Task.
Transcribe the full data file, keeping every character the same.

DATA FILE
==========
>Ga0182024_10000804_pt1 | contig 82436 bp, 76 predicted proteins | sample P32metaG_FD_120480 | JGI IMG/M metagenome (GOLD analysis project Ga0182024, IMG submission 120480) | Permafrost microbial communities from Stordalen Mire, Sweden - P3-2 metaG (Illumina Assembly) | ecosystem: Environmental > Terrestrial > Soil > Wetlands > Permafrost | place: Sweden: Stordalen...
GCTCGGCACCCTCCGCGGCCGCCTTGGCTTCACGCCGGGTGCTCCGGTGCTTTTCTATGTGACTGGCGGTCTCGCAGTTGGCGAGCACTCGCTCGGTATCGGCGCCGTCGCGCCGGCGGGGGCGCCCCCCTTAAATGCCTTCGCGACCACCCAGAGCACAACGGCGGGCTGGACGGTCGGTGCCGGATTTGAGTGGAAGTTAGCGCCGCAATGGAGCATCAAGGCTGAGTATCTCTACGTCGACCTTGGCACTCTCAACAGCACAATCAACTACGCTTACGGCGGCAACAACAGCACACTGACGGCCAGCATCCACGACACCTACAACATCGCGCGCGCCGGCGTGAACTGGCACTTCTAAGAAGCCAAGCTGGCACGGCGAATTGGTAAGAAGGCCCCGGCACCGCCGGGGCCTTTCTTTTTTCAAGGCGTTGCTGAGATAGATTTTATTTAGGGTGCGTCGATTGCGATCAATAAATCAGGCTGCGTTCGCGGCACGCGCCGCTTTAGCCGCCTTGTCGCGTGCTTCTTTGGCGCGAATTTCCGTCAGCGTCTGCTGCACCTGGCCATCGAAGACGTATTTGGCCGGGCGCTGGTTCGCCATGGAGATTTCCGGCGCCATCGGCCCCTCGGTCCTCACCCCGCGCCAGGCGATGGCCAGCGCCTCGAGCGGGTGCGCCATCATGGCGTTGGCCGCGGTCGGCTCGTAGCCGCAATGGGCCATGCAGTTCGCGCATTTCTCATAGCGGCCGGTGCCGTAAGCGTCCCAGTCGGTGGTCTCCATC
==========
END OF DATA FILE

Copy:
>Ga0182024_10000804_pt1 | contig 82436 bp, 76 predicted proteins | sample P32metaG_FD_120480 | JGI IMG/M metagenome (GOLD analysis project Ga0182024, IMG submission 120480) | Permafrost microbial communities from Stordalen Mire, Sweden - P3-2 metaG (Illumina Assembly) | ecosystem: Environmental > Terrestrial > Soil > Wetlands > Permafrost | place: Sweden: Stordalen...
GCTCGGCACCCTCCGCGGCCGCCTTGGCTTCACGCCGGGTGCTCCGGTGCTTTTCTATGTGACTGGCGGTCTCGCAGTTGGCGAGCACTCGCTCGGTATCGGCGCCGTCGCGCCGGCGGGGGCGCCCCCCTTAAATGCCTTCGCGACCACCCAGAGCACAACGGCGGGCTGGACGGTCGGTGCCGGATTTGAGTGGAAGTTAGCGCCGCAATGGAGCATCAAGGCTGAGTATCTCTACGTCGACCTTGGCACTCTCAACAGCACAATCAACTACGCTTACGGCGGCAACAACAGCACACTGACGGCCAGCATCCACGACACCTACAACATCGCGCGCGCCGGCGTGAACTGGCACTTCTAAGAAGCCAAGCTGGCACGGCGAATTGGTAAGAAGGCCCCGGCACCGCCGGGGCCTTTCTTTTTTCAAGGCGTTGCTGAGATAGATTTTATTTAGGGTGCGTCGATTGCGATCAATAAATCAGGCTGCGTTCGCGGCACGCGCCGCTTTAGCCGCCTTGTCGCGTGCTTCTTTGGCGCGAATTTCCGTCAGCGTCTGCTGCACCTGGCCATCGAAGACGTATTTGGCCGGGCGCTGGTTCGCCATGGAGATTTCCGGCGCCATCGGCCCCTCGGTCCTCACCCCGCGCCAGGCGATGGCCAGCGCCTCGAGCGGGTGCGCCATCATGGCGTTGGCCGCGGTCGGCTCGTAGCCGCAATGGGCCATGCAGTTCGCGCATTTCTCATAGCGGCCGGTGCCGTAAGCGTCCCAGTCGGTGGTCTCCATC